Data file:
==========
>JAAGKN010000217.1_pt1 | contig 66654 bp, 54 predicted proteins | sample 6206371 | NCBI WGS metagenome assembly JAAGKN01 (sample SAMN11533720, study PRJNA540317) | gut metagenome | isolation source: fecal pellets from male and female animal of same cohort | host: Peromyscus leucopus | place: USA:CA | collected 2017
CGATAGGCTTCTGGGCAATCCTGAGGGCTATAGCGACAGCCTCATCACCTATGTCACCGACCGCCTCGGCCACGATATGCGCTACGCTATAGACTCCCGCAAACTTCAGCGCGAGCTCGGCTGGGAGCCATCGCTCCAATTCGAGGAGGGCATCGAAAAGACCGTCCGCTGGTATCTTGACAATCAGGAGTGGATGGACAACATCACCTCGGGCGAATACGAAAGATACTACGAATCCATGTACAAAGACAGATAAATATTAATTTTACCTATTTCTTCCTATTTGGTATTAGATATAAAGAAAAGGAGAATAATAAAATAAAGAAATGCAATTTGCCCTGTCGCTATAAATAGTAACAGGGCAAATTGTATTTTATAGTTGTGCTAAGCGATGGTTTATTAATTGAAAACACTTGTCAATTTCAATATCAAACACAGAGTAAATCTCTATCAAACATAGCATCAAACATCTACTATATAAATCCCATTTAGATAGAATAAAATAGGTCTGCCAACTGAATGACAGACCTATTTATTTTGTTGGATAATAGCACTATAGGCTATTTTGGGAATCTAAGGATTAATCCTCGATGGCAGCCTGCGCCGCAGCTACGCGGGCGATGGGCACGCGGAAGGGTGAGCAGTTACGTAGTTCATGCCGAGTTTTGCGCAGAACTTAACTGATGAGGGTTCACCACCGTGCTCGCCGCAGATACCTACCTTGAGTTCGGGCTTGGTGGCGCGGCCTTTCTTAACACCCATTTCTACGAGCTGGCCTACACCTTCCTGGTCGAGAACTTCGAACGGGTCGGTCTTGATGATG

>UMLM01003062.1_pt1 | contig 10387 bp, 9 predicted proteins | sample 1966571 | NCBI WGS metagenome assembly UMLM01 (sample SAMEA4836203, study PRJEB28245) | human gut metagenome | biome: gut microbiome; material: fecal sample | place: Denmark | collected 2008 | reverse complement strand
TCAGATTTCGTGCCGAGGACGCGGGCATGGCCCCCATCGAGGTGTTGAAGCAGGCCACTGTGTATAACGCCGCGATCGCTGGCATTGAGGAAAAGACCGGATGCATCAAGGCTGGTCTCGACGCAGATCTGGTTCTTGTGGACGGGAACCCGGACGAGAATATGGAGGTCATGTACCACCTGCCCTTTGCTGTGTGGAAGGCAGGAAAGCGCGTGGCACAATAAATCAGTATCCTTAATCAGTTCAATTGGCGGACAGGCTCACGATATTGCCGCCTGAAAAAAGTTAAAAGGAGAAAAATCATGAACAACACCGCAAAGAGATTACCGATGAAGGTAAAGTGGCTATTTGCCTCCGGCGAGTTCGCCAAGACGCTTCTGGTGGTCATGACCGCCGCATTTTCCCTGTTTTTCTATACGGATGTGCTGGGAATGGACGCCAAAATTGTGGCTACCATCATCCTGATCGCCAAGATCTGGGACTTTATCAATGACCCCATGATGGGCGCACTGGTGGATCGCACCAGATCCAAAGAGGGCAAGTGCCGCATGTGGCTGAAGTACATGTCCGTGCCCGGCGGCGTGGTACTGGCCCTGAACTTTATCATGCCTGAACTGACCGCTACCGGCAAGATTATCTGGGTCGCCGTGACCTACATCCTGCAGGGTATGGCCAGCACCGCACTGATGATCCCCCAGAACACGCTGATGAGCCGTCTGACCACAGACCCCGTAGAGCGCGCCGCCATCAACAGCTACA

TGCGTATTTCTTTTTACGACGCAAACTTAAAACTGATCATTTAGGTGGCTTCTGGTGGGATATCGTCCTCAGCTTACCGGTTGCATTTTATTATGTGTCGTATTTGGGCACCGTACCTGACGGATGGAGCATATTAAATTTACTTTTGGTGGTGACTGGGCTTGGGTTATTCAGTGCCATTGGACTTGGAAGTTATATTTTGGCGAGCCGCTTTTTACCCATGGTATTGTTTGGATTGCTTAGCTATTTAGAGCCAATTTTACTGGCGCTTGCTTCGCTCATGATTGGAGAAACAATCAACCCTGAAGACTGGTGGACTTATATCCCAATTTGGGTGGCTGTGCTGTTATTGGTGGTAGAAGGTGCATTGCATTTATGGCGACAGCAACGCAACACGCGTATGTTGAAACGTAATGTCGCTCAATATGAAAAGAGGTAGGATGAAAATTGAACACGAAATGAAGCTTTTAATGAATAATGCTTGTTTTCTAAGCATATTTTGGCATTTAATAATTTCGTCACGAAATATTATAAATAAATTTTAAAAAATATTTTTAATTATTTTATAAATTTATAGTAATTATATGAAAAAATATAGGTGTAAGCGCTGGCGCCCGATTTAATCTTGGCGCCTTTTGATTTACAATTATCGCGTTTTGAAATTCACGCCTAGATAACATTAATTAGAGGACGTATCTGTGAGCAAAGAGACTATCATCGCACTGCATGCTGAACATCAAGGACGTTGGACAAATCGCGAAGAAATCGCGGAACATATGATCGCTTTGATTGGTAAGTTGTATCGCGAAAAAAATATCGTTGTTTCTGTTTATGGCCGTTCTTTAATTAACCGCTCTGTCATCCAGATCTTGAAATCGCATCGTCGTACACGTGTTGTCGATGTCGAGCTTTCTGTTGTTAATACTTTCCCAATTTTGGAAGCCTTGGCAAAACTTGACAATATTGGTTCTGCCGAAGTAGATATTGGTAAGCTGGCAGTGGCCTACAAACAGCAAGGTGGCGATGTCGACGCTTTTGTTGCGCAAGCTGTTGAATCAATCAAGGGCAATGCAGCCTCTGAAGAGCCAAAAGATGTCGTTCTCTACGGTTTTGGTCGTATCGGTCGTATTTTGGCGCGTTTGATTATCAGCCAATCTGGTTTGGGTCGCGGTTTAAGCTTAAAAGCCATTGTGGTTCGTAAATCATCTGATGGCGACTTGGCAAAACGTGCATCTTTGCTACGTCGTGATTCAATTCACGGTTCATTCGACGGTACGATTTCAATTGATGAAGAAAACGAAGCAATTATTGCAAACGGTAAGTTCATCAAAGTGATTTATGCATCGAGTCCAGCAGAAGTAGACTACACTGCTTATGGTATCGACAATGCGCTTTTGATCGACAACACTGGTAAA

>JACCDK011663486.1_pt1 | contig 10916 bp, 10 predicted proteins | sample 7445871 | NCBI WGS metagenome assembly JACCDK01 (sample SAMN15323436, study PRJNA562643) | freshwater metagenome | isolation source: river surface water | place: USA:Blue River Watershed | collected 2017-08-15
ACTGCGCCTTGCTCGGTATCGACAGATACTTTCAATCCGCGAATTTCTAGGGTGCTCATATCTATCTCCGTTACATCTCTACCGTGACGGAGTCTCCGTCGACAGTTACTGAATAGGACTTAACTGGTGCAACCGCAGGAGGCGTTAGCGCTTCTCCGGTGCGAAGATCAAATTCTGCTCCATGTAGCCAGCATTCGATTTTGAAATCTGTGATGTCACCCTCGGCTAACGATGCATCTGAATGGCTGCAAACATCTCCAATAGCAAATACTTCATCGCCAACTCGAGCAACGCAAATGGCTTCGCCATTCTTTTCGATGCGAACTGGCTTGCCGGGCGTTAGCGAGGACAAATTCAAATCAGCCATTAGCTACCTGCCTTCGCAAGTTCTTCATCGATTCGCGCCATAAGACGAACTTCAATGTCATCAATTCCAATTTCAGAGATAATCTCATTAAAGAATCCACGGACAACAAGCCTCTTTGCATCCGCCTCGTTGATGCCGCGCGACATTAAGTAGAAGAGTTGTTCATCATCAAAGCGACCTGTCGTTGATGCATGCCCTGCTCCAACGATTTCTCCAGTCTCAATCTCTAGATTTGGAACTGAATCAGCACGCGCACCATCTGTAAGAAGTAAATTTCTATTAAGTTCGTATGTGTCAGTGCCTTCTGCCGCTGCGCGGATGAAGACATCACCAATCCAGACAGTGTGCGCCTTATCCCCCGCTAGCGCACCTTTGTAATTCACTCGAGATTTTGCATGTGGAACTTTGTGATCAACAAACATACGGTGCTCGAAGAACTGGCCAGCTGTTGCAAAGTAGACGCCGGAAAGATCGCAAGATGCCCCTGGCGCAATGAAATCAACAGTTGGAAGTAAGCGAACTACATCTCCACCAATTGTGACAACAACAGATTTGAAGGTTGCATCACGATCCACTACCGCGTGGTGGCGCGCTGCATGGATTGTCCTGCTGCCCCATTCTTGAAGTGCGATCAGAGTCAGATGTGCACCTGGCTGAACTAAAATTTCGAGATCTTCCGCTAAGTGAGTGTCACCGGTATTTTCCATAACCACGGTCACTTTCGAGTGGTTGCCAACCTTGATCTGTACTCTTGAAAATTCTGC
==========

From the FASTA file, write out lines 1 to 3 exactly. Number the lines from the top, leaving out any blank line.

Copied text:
>JAAGKN010000217.1_pt1 | contig 66654 bp, 54 predicted proteins | sample 6206371 | NCBI WGS metagenome assembly JAAGKN01 (sample SAMN11533720, study PRJNA540317) | gut metagenome | isolation source: fecal pellets from male and female animal of same cohort | host: Peromyscus leucopus | place: USA:CA | collected 2017
CGATAGGCTTCTGGGCAATCCTGAGGGCTATAGCGACAGCCTCATCACCTATGTCACCGACCGCCTCGGCCACGATATGCGCTACGCTATAGACTCCCGCAAACTTCAGCGCGAGCTCGGCTGGGAGCCATCGCTCCAATTCGAGGAGGGCATCGAAAAGACCGTCCGCTGGTATCTTGACAATCAGGAGTGGATGGACAACATCACCTCGGGCGAATACGAAAGATACTACGAATCCATGTACAAAGACAGATAAATATTAATTTTACCTATTTCTTCCTATTTGGTATTAGATATAAAGAAAAGGAGAATAATAAAATAAAGAAATGCAATTTGCCCTGTCGCTATAAATAGTAACAGGGCAAATTGTATTTTATAGTTGTGCTAAGCGATGGTTTATTAATTGAAAACACTTGTCAATTTCAATATCAAACACAGAGTAAATCTCTATCAAACATAGCATCAAACATCTACTATATAAATCCCATTTAGATAGAATAAAATAGGTCTGCCAACTGAATGACAGACCTATTTATTTTGTTGGATAATAGCACTATAGGCTATTTTGGGAATCTAAGGATTAATCCTCGATGGCAGCCTGCGCCGCAGCTACGCGGGCGATGGGCACGCGGAAGGGTGAGCAGTTACGTAGTTCATGCCGAGTTTTGCGCAGAACTTAACTGATGAGGGTTCACCACCGTGCTCGCCGCAGATACCTACCTTGAGTTCGGGCTTGGTGGCGCGGCCTTTCTTAACACCCATTTCTACGAGCTGGCCTACACCTTCCTGGTCGAGAACTTCGAACGGGTCGGTCTTGATGATG

>UMLM01003062.1_pt1 | contig 10387 bp, 9 predicted proteins | sample 1966571 | NCBI WGS metagenome assembly UMLM01 (sample SAMEA4836203, study PRJEB28245) | human gut metagenome | biome: gut microbiome; material: fecal sample | place: Denmark | collected 2008 | reverse complement strand